Identity, Communities, Regeneration
Sense of place in local government
Janet Sillett LGiU
My 'place of clear water',
the first hill in the world
where springs washed into
the shiny grass
and darkened cobbles
in the bed of the lane.
Anahorish, soft gradient
of consonant, vowel-meadow,
after-image of lamps
swung through the yards
on winter evenings.
Seamus Heaney's Anahorish is where he lived as a small child, his 'place of clear water’, and in his poem linked to Ireland’s distant past and its landscape.
Place matters. Well of course it does. For Heaney particularly (he wrote on the Sense of Place in a famous essay) and for many other poets including Walter Scott who holds a special place in Scottish hearts and took inspiration from the landscape for many poems and novels including Lady of the Lake set in the trossachs.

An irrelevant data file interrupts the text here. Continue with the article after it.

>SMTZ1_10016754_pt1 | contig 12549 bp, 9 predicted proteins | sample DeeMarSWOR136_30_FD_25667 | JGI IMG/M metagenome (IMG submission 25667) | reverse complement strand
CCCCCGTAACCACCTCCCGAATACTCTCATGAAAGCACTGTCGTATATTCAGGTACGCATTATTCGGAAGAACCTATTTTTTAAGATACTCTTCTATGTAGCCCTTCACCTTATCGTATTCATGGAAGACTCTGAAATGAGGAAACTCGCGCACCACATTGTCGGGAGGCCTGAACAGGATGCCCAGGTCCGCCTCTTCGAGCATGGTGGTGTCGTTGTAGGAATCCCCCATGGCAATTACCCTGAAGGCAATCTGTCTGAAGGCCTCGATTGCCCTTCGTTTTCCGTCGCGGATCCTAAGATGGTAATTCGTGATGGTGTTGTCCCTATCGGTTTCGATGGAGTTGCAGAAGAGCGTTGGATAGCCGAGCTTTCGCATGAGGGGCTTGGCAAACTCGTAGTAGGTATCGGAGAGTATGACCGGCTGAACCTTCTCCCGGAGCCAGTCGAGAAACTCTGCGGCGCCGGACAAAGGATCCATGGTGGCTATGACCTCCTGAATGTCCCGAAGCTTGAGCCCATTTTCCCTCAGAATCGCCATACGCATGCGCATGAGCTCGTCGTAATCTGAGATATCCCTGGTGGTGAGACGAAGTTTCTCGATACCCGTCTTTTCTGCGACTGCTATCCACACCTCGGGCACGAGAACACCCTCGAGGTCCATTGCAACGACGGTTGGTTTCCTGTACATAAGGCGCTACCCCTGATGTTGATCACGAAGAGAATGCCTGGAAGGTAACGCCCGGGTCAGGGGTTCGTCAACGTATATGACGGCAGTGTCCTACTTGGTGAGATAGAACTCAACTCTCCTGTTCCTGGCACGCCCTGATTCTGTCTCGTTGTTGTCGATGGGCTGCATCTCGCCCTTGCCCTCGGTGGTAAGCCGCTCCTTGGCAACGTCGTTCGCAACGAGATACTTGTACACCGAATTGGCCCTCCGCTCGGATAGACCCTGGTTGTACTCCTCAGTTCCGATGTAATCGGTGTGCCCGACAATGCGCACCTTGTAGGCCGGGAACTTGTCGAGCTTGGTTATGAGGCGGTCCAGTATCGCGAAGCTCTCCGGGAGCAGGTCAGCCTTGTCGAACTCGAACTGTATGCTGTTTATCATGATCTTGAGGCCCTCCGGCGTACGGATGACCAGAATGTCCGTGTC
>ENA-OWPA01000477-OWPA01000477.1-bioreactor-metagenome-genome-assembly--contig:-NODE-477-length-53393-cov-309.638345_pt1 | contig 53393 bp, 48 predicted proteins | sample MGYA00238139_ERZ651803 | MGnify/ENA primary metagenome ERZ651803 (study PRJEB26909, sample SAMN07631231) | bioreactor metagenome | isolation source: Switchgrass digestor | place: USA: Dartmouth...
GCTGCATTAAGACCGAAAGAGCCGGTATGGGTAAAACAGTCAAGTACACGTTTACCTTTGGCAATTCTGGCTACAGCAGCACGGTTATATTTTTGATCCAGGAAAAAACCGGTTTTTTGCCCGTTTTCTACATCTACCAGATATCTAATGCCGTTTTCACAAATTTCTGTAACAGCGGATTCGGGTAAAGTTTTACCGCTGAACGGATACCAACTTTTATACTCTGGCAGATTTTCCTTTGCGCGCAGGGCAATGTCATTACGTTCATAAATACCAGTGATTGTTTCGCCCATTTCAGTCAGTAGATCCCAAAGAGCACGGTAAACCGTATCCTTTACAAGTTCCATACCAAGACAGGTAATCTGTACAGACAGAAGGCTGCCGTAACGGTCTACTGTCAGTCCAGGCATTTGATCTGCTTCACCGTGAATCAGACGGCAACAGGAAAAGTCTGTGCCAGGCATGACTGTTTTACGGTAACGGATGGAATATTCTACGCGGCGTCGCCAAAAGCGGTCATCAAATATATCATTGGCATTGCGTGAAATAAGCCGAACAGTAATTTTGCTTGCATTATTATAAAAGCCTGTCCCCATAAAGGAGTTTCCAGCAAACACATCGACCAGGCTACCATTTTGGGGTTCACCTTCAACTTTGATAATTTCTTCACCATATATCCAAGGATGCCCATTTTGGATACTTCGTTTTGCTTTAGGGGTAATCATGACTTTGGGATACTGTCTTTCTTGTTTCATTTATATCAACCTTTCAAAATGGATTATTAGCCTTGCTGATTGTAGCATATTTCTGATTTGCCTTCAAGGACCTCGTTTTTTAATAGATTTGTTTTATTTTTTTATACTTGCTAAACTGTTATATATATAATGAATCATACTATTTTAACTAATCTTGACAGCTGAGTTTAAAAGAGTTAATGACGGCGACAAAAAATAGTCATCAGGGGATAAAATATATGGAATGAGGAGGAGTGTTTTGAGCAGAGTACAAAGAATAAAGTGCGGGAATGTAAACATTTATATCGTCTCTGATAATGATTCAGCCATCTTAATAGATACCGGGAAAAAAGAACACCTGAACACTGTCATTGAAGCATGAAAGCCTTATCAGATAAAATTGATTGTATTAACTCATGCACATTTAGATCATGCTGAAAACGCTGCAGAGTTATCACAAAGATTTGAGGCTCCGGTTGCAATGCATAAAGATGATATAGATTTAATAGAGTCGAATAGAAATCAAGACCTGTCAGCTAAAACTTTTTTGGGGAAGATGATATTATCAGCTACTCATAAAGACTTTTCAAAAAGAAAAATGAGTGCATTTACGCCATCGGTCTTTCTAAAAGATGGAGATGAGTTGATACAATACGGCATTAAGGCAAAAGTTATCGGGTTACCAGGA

But not just for poets and artists. Patrick Geddes is revered in scotland and is one of the world's best known town planners who said of his holistic philosophy "…planning to increase the well-being of people at all levels, from the humblest to the highest".
"Places are products of relations and interactions, both from within a place and more widely." (Making Sense of Place, Convery, Corsane and Davis)
What is a sense of place sounds like an easy question but, of course, it is hugely complex. There can’t ever be a single sense of space: it changes over time; it depends on what an individual brings to it and how a community perceives it. Because places are the result of relationships and interactions between people over time and they are inherently dynamic.